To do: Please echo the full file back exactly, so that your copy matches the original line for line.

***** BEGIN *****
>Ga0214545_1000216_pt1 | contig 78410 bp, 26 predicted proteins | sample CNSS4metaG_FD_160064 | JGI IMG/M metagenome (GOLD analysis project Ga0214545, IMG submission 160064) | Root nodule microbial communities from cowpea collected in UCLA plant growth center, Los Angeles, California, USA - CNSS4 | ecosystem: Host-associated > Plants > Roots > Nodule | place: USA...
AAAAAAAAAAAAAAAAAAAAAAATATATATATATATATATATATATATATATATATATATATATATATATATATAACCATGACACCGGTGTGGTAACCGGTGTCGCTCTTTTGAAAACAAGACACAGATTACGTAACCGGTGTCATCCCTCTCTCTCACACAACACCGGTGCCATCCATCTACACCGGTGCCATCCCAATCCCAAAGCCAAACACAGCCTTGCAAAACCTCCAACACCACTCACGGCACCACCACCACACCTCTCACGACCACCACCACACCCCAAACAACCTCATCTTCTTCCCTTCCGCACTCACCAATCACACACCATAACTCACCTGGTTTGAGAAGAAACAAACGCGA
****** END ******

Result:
>Ga0214545_1000216_pt1 | contig 78410 bp, 26 predicted proteins | sample CNSS4metaG_FD_160064 | JGI IMG/M metagenome (GOLD analysis project Ga0214545, IMG submission 160064) | Root nodule microbial communities from cowpea collected in UCLA plant growth center, Los Angeles, California, USA - CNSS4 | ecosystem: Host-associated > Plants > Roots > Nodule | place: USA...
AAAAAAAAAAAAAAAAAAAAAAATATATATATATATATATATATATATATATATATATATATATATATATATATAACCATGACACCGGTGTGGTAACCGGTGTCGCTCTTTTGAAAACAAGACACAGATTACGTAACCGGTGTCATCCCTCTCTCTCACACAACACCGGTGCCATCCATCTACACCGGTGCCATCCCAATCCCAAAGCCAAACACAGCCTTGCAAAACCTCCAACACCACTCACGGCACCACCACCACACCTCTCACGACCACCACCACACCCCAAACAACCTCATCTTCTTCCCTTCCGCACTCACCAATCACACACCATAACTCACCTGGTTTGAGAAGAAACAAACGCGA